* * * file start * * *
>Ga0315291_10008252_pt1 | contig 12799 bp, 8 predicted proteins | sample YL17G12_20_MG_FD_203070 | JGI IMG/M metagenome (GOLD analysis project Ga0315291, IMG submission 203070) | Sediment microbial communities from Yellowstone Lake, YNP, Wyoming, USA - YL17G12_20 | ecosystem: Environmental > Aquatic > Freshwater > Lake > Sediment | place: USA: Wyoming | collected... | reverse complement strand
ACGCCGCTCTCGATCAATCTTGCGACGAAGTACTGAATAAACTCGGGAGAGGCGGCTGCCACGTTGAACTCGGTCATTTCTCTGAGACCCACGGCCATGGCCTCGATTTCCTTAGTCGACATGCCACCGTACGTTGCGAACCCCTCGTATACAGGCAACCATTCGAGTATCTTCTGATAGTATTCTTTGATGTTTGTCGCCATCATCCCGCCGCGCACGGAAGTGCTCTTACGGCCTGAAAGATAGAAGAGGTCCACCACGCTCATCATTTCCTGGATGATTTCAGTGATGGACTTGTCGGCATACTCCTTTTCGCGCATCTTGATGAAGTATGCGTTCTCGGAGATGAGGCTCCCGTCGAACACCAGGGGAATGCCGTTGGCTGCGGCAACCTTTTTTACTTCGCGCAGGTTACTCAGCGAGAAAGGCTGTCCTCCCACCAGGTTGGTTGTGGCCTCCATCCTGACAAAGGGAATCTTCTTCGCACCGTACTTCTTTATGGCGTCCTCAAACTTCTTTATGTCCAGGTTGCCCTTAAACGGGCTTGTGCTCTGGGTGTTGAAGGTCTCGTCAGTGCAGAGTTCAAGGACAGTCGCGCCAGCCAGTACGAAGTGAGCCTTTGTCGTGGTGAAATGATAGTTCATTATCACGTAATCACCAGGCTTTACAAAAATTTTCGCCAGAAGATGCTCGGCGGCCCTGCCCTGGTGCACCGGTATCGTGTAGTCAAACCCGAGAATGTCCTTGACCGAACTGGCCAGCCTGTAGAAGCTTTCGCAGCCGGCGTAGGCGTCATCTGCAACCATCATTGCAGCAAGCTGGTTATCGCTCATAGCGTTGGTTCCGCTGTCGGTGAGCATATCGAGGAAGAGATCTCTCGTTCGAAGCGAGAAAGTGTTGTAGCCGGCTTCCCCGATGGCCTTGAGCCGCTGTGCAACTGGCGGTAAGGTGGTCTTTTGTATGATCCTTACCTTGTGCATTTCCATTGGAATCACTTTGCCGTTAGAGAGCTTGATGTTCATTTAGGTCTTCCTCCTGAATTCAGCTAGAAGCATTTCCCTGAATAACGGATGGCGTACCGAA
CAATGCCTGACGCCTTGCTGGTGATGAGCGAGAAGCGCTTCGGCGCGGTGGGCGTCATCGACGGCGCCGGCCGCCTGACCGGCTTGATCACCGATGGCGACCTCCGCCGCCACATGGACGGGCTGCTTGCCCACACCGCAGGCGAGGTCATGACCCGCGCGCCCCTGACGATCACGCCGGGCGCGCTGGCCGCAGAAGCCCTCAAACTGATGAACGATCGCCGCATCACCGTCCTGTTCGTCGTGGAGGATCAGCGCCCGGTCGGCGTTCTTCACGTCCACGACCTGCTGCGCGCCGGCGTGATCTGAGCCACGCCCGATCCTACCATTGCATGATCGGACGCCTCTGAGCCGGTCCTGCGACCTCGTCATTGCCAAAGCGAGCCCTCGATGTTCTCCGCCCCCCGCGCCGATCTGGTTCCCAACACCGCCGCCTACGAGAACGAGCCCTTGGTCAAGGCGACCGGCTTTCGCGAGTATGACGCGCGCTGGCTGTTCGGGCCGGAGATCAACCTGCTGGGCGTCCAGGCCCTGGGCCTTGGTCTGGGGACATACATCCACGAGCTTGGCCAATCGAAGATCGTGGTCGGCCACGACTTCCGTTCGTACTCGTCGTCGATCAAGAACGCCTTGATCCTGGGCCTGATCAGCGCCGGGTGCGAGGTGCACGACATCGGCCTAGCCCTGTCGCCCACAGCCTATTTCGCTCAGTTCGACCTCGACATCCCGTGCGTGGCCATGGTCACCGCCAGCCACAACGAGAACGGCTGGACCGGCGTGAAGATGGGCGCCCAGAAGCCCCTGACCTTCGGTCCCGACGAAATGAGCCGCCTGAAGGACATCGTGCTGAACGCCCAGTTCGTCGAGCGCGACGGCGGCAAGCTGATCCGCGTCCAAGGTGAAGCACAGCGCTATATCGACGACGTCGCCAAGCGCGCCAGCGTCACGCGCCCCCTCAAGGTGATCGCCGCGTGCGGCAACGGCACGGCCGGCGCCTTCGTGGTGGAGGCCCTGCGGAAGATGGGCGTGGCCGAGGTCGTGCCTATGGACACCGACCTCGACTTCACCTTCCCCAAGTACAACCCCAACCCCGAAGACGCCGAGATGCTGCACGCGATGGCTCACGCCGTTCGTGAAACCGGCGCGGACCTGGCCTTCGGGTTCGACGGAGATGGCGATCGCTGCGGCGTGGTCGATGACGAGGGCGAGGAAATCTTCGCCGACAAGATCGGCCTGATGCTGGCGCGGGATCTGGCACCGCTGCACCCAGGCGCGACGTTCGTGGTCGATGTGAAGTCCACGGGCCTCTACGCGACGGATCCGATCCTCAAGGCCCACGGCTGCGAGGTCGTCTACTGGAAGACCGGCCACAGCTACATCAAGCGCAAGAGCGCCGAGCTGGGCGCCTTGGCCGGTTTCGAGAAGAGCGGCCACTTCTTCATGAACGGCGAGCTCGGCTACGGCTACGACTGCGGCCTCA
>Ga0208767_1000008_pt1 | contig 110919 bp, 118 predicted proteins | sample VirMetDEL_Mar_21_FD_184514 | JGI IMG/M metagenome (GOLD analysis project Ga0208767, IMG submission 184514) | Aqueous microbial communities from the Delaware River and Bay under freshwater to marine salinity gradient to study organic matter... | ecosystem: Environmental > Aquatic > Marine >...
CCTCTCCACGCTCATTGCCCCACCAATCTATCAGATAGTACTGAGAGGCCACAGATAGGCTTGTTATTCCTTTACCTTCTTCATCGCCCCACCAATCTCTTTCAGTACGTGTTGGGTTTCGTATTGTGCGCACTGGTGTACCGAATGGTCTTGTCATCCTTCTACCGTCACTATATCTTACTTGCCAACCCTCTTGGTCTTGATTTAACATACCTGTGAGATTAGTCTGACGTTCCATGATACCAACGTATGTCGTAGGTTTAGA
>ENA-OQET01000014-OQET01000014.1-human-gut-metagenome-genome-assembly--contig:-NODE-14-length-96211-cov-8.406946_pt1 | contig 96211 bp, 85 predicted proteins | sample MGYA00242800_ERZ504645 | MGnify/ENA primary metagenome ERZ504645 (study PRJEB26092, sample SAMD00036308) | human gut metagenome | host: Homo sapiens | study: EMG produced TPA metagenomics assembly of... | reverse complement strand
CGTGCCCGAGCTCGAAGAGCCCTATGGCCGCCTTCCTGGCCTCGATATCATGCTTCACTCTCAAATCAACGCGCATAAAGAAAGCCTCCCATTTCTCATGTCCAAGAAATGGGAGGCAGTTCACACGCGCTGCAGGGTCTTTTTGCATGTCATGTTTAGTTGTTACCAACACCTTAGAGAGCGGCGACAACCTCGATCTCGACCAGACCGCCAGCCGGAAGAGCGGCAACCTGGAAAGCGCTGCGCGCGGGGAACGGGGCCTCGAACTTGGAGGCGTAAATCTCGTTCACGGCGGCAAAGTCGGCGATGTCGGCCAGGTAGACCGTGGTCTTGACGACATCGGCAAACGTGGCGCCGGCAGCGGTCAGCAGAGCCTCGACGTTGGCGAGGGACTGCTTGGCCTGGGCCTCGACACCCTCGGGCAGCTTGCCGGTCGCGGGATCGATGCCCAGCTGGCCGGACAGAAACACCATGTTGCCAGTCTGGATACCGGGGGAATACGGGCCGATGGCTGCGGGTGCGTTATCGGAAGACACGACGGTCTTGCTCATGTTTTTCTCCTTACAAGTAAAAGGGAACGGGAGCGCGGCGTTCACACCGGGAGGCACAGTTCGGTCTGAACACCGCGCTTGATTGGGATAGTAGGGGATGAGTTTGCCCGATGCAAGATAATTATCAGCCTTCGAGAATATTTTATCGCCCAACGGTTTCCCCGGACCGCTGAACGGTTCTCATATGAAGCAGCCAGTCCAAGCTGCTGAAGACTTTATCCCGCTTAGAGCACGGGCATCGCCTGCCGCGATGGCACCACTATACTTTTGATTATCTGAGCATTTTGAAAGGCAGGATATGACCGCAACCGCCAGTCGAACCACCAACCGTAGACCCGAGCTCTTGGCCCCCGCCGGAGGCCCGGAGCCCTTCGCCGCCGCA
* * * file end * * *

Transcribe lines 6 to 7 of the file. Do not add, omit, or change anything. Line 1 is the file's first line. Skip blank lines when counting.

>ENA-OQET01000014-OQET01000014.1-human-gut-metagenome-genome-assembly--contig:-NODE-14-length-96211-cov-8.406946_pt1 | contig 96211 bp, 85 predicted proteins | sample MGYA00242800_ERZ504645 | MGnify/ENA primary metagenome ERZ504645 (study PRJEB26092, sample SAMD00036308) | human gut metagenome | host: Homo sapiens | study: EMG produced TPA metagenomics assembly of... | reverse complement strand
CGTGCCCGAGCTCGAAGAGCCCTATGGCCGCCTTCCTGGCCTCGATATCATGCTTCACTCTCAAATCAACGCGCATAAAGAAAGCCTCCCATTTCTCATGTCCAAGAAATGGGAGGCAGTTCACACGCGCTGCAGGGTCTTTTTGCATGTCATGTTTAGTTGTTACCAACACCTTAGAGAGCGGCGACAACCTCGATCTCGACCAGACCGCCAGCCGGAAGAGCGGCAACCTGGAAAGCGCTGCGCGCGGGGAACGGGGCCTCGAACTTGGAGGCGTAAATCTCGTTCACGGCGGCAAAGTCGGCGATGTCGGCCAGGTAGACCGTGGTCTTGACGACATCGGCAAACGTGGCGCCGGCAGCGGTCAGCAGAGCCTCGACGTTGGCGAGGGACTGCTTGGCCTGGGCCTCGACACCCTCGGGCAGCTTGCCGGTCGCGGGATCGATGCCCAGCTGGCCGGACAGAAACACCATGTTGCCAGTCTGGATACCGGGGGAATACGGGCCGATGGCTGCGGGTGCGTTATCGGAAGACACGACGGTCTTGCTCATGTTTTTCTCCTTACAAGTAAAAGGGAACGGGAGCGCGGCGTTCACACCGGGAGGCACAGTTCGGTCTGAACACCGCGCTTGATTGGGATAGTAGGGGATGAGTTTGCCCGATGCAAGATAATTATCAGCCTTCGAGAATATTTTATCGCCCAACGGTTTCCCCGGACCGCTGAACGGTTCTCATATGAAGCAGCCAGTCCAAGCTGCTGAAGACTTTATCCCGCTTAGAGCACGGGCATCGCCTGCCGCGATGGCACCACTATACTTTTGATTATCTGAGCATTTTGAAAGGCAGGATATGACCGCAACCGCCAGTCGAACCACCAACCGTAGACCCGAGCTCTTGGCCCCCGCCGGAGGCCCGGAGCCCTTCGCCGCCGCA